The tweets were posted on X – formerly known as Twitter – in March and April this year. Two tweets showed Anthony Joshua being interviewed by commentator Dom McGuinness and focused on aspects on preparing for upcoming fights. The third tweet featured Joshua talking about his mentality while fighting.
The complaint questioned whether Joshua would be of strong appeal to under-18s. Featuring an individual that is of strong appeal to under-18s in an ad is against the ASA’s CAP Code.
The ASA recently rapped Sky Bet for featuring Gary Neville in a promotional tweet, concluding that the football pundit would appeal to those under the age of 18. XLMedia also received a warning for featuring footballer Mason Mount in an ad for its affiliate Freebets.com, as Mount is under 25.
But William Hill escaped such a reckoning in August, when a complaint challenging whether the use of Robbie Savage in an ad would appeal to under-18s was dismissed.
BetFred fights back
In its response, BetFred said it had carried out a “thorough” investigation of Joshua and had concluded he was not of strong appeal to under-18s.
The operator said its social media channels are age-gated to those aged 18 and over. When it was not possible to age-gate, BetFred said its campaigns are targeted to those over 25.
BetFred argued that Joshua is a former champion boxer who is known “almost exclusively” for his achievements in sport. It added that he had not held a championship title of any sort since 2021. The operator said there is no evidence that Joshua – who is nearing the end of his career – is a “notable star”. This, it said, classifies him as having a low risk of appealing to children.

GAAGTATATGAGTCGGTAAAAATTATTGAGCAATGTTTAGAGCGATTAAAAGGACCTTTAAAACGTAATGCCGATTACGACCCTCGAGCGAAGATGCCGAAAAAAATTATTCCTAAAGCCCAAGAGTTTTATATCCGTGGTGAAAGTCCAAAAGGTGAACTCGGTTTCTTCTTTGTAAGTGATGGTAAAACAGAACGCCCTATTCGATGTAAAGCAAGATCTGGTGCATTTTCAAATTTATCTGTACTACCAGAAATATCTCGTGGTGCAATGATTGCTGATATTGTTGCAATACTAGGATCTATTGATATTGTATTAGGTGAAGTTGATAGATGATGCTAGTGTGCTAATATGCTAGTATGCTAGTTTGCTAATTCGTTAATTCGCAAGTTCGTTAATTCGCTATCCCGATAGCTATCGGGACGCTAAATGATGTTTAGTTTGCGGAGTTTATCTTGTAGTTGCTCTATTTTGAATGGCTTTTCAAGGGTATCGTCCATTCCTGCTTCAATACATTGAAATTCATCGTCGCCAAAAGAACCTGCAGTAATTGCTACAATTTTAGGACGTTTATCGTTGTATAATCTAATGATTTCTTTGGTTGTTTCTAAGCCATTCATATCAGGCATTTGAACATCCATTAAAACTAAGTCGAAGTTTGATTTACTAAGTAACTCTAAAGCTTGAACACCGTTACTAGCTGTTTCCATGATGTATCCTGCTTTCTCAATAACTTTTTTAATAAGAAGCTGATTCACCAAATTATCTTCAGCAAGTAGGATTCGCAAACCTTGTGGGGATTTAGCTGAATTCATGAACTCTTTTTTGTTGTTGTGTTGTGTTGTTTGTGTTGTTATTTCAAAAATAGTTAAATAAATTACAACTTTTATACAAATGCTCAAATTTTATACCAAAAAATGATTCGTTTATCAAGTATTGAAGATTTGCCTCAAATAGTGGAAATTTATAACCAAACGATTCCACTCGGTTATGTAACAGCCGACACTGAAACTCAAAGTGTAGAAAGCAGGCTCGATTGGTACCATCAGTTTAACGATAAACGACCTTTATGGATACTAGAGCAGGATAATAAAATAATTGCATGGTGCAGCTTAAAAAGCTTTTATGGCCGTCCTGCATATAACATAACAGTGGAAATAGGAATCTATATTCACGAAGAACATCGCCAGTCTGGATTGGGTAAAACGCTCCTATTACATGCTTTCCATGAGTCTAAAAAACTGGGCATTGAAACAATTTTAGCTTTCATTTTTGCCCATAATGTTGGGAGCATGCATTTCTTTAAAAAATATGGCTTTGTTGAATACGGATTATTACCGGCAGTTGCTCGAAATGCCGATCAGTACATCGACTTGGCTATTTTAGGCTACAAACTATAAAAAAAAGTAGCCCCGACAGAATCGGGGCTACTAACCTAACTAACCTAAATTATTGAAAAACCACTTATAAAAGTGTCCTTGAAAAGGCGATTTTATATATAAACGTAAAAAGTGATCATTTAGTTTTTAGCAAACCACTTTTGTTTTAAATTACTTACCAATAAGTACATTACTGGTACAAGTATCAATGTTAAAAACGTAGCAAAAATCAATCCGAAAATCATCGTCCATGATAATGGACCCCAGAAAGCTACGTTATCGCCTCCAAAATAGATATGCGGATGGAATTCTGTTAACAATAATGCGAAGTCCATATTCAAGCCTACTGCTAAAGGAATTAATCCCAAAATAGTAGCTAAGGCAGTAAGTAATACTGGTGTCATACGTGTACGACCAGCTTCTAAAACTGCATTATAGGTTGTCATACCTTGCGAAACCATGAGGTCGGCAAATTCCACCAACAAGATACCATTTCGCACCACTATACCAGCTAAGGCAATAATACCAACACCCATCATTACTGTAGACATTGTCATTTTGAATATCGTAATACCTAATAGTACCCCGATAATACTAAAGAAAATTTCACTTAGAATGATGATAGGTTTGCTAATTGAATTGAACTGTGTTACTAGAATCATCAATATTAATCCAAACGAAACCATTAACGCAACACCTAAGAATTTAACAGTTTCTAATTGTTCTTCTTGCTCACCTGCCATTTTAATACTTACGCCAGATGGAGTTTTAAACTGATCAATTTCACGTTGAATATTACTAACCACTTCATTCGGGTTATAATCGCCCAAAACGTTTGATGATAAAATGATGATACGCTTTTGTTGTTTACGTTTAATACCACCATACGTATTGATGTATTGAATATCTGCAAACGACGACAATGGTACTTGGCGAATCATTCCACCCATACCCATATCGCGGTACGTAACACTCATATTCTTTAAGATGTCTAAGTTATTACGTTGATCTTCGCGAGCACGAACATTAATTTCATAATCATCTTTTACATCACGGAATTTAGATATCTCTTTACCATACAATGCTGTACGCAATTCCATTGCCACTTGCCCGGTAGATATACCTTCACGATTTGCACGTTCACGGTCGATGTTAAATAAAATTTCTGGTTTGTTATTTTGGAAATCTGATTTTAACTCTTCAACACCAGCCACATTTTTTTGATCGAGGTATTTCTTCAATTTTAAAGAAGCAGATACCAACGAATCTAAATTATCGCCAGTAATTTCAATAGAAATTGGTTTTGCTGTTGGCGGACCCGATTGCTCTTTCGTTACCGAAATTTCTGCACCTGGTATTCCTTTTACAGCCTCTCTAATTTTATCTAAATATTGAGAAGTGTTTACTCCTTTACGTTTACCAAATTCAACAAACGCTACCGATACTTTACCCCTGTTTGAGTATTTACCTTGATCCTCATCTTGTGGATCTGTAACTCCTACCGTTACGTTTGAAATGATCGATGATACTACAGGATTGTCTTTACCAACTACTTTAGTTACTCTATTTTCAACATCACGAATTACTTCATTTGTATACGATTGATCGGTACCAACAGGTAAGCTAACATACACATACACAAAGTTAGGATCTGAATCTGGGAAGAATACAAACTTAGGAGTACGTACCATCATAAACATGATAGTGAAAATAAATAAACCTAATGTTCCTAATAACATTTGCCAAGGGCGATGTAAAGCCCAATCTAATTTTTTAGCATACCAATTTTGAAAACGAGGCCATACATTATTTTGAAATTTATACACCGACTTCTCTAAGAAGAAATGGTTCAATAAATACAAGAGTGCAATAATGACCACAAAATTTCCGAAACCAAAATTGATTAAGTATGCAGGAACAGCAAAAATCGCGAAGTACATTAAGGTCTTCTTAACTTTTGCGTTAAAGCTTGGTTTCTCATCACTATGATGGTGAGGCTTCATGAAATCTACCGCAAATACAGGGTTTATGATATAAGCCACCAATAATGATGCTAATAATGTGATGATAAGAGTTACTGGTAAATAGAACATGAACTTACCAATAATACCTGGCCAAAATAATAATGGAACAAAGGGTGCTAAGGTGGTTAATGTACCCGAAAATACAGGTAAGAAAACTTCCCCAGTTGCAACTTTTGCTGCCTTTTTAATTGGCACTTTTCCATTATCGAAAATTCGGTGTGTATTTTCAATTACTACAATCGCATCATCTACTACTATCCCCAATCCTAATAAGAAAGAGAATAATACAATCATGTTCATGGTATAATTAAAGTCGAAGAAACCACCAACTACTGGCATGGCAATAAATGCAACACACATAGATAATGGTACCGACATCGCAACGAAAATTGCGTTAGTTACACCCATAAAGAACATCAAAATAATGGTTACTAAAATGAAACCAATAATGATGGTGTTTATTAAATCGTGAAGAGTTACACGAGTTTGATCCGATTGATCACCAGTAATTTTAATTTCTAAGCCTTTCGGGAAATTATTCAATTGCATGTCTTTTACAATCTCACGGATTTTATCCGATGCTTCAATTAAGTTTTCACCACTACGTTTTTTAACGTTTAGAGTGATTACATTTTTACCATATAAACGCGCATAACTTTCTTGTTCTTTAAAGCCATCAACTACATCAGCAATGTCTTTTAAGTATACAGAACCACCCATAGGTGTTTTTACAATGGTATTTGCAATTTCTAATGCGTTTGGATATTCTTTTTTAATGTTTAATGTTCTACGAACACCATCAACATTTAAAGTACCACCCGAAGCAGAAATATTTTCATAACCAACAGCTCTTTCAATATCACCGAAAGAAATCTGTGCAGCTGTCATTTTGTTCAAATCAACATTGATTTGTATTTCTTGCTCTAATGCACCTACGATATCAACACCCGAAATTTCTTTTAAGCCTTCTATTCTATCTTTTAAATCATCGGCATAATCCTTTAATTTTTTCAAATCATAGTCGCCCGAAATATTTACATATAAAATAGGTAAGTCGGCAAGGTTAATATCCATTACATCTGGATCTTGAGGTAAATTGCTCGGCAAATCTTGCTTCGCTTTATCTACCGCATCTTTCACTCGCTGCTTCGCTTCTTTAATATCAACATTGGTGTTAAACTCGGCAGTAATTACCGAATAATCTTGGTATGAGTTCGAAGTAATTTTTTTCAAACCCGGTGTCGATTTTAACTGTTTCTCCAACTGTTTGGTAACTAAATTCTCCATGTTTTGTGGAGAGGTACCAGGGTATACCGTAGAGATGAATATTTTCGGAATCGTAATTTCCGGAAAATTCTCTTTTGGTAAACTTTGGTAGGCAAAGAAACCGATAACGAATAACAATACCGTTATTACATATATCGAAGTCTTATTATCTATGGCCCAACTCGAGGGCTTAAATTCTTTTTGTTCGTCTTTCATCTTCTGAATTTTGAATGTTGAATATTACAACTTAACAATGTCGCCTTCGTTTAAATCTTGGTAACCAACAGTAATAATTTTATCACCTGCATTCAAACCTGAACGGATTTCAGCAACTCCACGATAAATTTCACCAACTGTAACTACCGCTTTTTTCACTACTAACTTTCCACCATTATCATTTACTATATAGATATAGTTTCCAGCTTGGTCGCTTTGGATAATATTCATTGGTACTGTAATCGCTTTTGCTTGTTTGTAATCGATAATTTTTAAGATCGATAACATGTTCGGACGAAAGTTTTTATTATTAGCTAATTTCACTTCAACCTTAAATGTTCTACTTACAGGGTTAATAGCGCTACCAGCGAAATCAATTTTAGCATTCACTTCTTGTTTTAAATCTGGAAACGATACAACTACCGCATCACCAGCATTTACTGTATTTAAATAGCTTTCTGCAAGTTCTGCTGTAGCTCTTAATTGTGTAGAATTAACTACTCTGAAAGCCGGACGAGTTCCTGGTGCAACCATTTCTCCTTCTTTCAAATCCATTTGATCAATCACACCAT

Looking at Joshua’s social media profiles, BetFred said 0% of his followers on X, TikTok and Facebook are registered as being between 13 and 17 years old. This was 5% for his Snapchat followers and 6.6% for Instagram. Overall, Joshua has 29.3 million followers worldwide.
ASA upholds complaint
However, this was refuted by the ASA. In its own assessment, it said that approximately 6.6% of Joshua’s Instagram followers were registered as under 18, equating to roughly 1 million users. On Snapchat, this was 5% and on YouTube this was 0.9%. The ASA said this adds up to an estimated 1.1 million users.
BetFred added that boxing is a sport aimed towards adults and that Joshua’s matches were usually shown late at night.
But the ASA upheld the initial complaint. It cited CAP guidance, which states that sports figures in adult-oriented sports who were “notable” and had a large social media profiling would be considered of moderate risk of appeal to under-18s.
The ASA agreed that live boxing matches generally take place late at night and that the number of children participating in boxing is low. However, based on his success and status as a celebrity, the ASA concluded that Joshua is considered a high-profile star in the sport.
“Although they made up a small proportion of his total followers, we considered that over 1.1 million followers aged under 18 was a significant number in absolute terms,” the ASA concluded. “We therefore considered that because he had such large numbers of social media followers who were under 18, Mr Joshua was of inherent strong appeal to under-18s.”